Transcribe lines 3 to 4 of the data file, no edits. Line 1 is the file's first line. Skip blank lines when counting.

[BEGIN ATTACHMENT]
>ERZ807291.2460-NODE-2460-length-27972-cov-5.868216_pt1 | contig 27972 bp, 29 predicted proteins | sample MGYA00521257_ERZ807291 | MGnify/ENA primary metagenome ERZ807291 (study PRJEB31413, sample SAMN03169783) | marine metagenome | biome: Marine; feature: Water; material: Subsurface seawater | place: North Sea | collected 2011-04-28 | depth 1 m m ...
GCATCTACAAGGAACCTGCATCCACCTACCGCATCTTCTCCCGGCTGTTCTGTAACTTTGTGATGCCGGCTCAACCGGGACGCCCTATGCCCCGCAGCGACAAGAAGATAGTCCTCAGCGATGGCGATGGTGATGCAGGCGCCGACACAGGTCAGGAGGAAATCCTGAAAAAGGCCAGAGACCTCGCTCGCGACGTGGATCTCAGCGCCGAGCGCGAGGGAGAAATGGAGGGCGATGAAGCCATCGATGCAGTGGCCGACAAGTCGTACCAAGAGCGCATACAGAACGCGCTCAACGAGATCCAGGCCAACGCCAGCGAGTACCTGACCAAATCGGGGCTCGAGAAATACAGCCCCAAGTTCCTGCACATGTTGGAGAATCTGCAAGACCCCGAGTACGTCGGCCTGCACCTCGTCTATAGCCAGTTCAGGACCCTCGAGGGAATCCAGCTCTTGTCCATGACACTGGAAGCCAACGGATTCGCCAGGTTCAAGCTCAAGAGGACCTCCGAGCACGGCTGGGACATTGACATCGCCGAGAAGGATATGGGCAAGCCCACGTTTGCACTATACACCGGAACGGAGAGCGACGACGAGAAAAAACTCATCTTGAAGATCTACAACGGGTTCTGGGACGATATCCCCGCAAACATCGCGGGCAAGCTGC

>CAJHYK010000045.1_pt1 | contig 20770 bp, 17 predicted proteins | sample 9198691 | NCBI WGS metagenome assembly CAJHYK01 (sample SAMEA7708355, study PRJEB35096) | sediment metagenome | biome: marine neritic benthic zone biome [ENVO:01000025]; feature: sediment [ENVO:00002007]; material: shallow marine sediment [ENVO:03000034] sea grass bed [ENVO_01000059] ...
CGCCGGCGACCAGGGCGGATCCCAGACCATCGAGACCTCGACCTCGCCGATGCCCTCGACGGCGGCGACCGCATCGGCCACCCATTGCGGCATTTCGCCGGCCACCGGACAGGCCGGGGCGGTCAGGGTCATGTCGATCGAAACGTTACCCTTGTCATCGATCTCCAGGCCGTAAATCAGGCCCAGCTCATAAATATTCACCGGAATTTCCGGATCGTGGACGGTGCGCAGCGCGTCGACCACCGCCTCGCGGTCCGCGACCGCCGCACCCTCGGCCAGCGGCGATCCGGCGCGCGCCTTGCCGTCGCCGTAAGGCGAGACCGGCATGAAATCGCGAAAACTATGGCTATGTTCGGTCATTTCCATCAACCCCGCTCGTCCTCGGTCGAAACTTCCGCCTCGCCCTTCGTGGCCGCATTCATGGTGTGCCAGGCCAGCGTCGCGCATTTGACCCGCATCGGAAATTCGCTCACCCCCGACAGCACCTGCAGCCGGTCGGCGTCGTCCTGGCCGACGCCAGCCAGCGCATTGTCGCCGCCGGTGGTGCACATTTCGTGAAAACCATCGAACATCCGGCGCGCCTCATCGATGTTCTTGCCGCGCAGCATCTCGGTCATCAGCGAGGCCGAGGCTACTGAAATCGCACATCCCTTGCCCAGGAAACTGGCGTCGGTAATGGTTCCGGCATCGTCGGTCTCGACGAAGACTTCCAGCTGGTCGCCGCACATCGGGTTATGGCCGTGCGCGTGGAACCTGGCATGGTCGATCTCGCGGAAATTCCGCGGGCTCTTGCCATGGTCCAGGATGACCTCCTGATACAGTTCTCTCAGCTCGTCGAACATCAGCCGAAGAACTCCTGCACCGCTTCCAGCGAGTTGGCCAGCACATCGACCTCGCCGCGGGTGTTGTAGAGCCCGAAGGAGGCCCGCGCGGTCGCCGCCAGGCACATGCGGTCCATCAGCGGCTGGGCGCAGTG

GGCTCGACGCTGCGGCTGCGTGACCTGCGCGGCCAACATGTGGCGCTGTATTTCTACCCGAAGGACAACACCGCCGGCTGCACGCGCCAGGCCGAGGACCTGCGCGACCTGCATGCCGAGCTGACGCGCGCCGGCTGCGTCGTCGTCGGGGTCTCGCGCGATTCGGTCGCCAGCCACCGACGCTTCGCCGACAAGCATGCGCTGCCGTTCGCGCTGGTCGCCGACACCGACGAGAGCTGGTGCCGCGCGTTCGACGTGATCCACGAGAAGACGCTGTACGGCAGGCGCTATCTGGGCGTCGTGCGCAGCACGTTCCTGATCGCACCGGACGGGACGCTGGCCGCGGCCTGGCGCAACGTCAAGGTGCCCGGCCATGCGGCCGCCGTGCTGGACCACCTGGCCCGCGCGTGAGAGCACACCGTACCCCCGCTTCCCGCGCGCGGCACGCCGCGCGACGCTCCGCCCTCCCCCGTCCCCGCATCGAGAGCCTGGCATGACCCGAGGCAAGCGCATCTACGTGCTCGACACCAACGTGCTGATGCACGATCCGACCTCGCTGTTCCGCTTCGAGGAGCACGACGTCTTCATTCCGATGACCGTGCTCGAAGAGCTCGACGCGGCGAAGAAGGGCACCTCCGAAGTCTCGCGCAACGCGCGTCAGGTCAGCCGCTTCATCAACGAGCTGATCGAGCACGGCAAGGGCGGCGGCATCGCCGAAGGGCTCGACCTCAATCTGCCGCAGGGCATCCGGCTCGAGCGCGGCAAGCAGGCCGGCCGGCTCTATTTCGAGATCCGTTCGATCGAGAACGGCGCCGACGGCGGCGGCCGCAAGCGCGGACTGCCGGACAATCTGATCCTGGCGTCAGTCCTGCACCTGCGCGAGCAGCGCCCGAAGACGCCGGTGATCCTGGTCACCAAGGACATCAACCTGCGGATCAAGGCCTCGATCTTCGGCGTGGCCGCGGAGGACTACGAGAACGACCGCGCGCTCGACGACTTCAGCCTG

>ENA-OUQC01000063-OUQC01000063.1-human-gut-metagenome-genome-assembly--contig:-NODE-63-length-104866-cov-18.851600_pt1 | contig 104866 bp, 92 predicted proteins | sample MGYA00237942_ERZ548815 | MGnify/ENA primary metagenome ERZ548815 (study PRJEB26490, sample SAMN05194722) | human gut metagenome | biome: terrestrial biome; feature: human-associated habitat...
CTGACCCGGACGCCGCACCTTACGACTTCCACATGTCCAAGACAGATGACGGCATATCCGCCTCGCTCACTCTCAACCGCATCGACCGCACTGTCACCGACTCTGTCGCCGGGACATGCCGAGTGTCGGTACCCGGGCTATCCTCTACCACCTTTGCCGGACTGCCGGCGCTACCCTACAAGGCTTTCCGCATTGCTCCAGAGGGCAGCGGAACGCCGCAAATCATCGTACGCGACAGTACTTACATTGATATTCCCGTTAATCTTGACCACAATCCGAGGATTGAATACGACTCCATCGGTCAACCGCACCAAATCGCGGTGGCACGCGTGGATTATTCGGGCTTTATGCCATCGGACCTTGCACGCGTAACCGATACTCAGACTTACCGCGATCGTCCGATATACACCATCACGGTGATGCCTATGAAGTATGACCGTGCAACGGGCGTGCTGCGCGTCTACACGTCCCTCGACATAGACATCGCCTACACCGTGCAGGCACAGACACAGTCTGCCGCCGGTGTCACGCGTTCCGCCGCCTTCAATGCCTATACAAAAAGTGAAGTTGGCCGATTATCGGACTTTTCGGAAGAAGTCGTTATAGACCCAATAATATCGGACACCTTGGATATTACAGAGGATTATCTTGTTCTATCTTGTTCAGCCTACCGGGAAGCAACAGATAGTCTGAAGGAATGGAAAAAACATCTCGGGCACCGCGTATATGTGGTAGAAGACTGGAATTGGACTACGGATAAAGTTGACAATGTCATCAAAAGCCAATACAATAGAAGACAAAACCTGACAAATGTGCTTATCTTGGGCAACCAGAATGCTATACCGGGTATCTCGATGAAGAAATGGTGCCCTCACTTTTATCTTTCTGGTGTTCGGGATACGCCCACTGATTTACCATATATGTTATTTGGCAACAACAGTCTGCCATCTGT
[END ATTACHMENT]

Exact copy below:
>CAJHYK010000045.1_pt1 | contig 20770 bp, 17 predicted proteins | sample 9198691 | NCBI WGS metagenome assembly CAJHYK01 (sample SAMEA7708355, study PRJEB35096) | sediment metagenome | biome: marine neritic benthic zone biome [ENVO:01000025]; feature: sediment [ENVO:00002007]; material: shallow marine sediment [ENVO:03000034] sea grass bed [ENVO_01000059] ...
CGCCGGCGACCAGGGCGGATCCCAGACCATCGAGACCTCGACCTCGCCGATGCCCTCGACGGCGGCGACCGCATCGGCCACCCATTGCGGCATTTCGCCGGCCACCGGACAGGCCGGGGCGGTCAGGGTCATGTCGATCGAAACGTTACCCTTGTCATCGATCTCCAGGCCGTAAATCAGGCCCAGCTCATAAATATTCACCGGAATTTCCGGATCGTGGACGGTGCGCAGCGCGTCGACCACCGCCTCGCGGTCCGCGACCGCCGCACCCTCGGCCAGCGGCGATCCGGCGCGCGCCTTGCCGTCGCCGTAAGGCGAGACCGGCATGAAATCGCGAAAACTATGGCTATGTTCGGTCATTTCCATCAACCCCGCTCGTCCTCGGTCGAAACTTCCGCCTCGCCCTTCGTGGCCGCATTCATGGTGTGCCAGGCCAGCGTCGCGCATTTGACCCGCATCGGAAATTCGCTCACCCCCGACAGCACCTGCAGCCGGTCGGCGTCGTCCTGGCCGACGCCAGCCAGCGCATTGTCGCCGCCGGTGGTGCACATTTCGTGAAAACCATCGAACATCCGGCGCGCCTCATCGATGTTCTTGCCGCGCAGCATCTCGGTCATCAGCGAGGCCGAGGCTACTGAAATCGCACATCCCTTGCCCAGGAAACTGGCGTCGGTAATGGTTCCGGCATCGTCGGTCTCGACGAAGACTTCCAGCTGGTCGCCGCACATCGGGTTATGGCCGTGCGCGTGGAACCTGGCATGGTCGATCTCGCGGAAATTCCGCGGGCTCTTGCCATGGTCCAGGATGACCTCCTGATACAGTTCTCTCAGCTCGTCGAACATCAGCCGAAGAACTCCTGCACCGCTTCCAGCGAGTTGGCCAGCACATCGACCTCGCCGCGGGTGTTGTAGAGCCCGAAGGAGGCCCGCGCGGTCGCCGCCAGGCACATGCGGTCCATCAGCGGCTGGGCGCAGTG